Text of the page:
It’s 7.15pm on a Friday night. You are wearing a brand new pair of heels, running late, and your feet are killing you before you’ve made it to the end of the street.
You can feel the familiar pang of a blister coming on, but it’s too late to turn back.
Sometimes it seems like blisters just go with new shoes just like new clothes do, but celebrity podiatrist Dr Suzanne Levine says that that shouldn’t be the case.
She explains why you shouldn’t be getting blisters in the first place, what to carry for emergencies, and how to soothe your sore feet at the end of the night.
First thing’s first, says Dr Levine: ‘There’s no such thing as breaking in new shoes.’
She says the idea that you have to walk around enduring the painful squeezing and rubbing of new shoes while they conform to your feet is a myth.
‘Blisters form because there’s an irritation of the skin. You never want to break in shoes because you’ll break down the skin and develop a blister,’ she says.
Next comes the pain, and ‘for some reason’ probably the blister-popping, which can lead to an infection.
‘Those shoes are not appropriate for you,’ says the New York podiatrist.
But there are some easy ways to avoid buying a shoe that bites back and, in a pinch, getting through a day in a painful pair.
‘Never shop early in the morning,’ point blank, says Dr Levine.
‘Never shop early in the morning, so gravity has taken its affect and shoes fit more properly,’ she explains.
As we walk around – both over the course of the day and our lives – our feet spread, so the way a shoe fits when your foot is fresh out of bed is probably quite different from how it will feel by afternoon.
‘Purchase shoes after midday, so some gravity has taken place, and perhaps by evening you’ve consumed some alcohol’ – and almost certainly some salt – ‘and your feet have swelled up,’ Dr Levine advises.
No, seriously, moisturize.
Ultimately, blisters are just the consequence of skin abrasions, which are caused by friction, and there the drier the two surfaces are, the more friction there will be.
‘With moist feet, you are not as susceptible to blisters, even if the shoe doesn’t fit,’ she explains.
This is especially important with spring, summer and the seasons of flats, sandals and top-siders coming up because ‘you have a greater propensity to develop blisters because we don’t wear socks or stockings which serve as a barrier,’ says Dr Levine.
She recommends moisturizing every night as part of your skin and beauty care routine to make sure that when you buy the right sized shoe it will still fit comfortably.
If you have time for no other foot-care, Dr Levine says to be sure to do this one thing, using simple products like a Nivea moisturizer with shea butter.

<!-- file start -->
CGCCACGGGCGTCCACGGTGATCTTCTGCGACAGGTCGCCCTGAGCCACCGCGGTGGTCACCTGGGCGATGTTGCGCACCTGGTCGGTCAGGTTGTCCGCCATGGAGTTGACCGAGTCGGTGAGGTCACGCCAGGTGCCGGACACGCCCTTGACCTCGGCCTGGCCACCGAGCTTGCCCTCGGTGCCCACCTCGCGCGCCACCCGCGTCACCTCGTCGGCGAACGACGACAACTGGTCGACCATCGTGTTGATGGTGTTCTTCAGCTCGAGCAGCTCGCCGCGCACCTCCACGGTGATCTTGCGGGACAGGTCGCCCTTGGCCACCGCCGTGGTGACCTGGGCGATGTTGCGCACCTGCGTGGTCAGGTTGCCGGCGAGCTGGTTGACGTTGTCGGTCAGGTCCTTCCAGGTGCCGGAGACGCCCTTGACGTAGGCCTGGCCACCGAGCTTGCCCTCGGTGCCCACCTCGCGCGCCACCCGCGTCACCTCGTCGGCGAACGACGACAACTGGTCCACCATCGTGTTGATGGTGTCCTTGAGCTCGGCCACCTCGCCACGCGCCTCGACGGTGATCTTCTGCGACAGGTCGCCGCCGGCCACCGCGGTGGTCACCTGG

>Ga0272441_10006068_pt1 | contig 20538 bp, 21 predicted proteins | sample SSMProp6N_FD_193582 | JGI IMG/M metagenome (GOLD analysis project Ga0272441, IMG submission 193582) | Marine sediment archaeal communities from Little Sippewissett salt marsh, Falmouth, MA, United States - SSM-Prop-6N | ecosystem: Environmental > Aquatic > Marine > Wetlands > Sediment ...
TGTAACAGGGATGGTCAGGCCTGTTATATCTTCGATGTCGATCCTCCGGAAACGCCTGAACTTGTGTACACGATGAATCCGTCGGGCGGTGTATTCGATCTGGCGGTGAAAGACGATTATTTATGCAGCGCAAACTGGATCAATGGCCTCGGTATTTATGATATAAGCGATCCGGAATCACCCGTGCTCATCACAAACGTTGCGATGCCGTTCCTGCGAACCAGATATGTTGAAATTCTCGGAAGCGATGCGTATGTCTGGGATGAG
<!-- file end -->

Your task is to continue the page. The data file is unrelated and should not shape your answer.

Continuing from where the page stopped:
If you have another minute to spare for your nightly routine, you can find a natural anti-inflammatory for your feet in your kitchen cabinet.
Apple cider vinegar is basic and has a high potassium content, both of which help to keep your feet from retaining water.
‘Soak your feet in apple cider vinegar, which cuts down on swelling and dead skin cells that you see in callouses,’ explains Dr Levine.
If your feet still feel bloated, head back to the kitchen for a bag of frozen peas.
‘If your foot is swollen, apply them to the ankle, though that may sound counter-intuitive, says Dr Levine.
Blood flows downward from your leg to your ankle to your feet, so the most efficient way to stop swelling in your feet is to use the cold bag of veggies to constrict the blood vessels slightly and slow the flow.
In a perfect world, you’d kick any shoes that still didn’t fit after you did all right prep to the curb.
‘But some shoes are far too fabulous to ever put down,’ Dr Levine admits.
She gets the shoes she’s die-hard for professionally stretched by a cobbler, which typically costs between $15 and $25.
You can also purchase your own stretchers for about the same price on Amazon and use them (at Jimmy Choos’ risks) at home.
Even after all the stretching, soaking, and slathering with moisturizer, you had better come prepared when you take those new shoes for their first spin.
Dr Levine sells her own secret weapon, called Stiletto Rx, a $39 spray that contains lidocaine for numbing your aching feet.
‘I always throw it in my handbag, because if you drink too much your feet swell,’ she explains.
If you have room in your bag, Dr Levine says you should consider adding blister pads, which are like very soft bandaids, some bacitracin – a topical antibiotic, in case you do get a blister and it pops – and a spray or cream – like products made by Dr Scholls – that can help prevent friction, cracks and fissures.
‘If you have a blister, it’s almost impossible to walk home. That’s why protection is really important when you know you’re wearing some challenging shoes,’ says Dr Levine.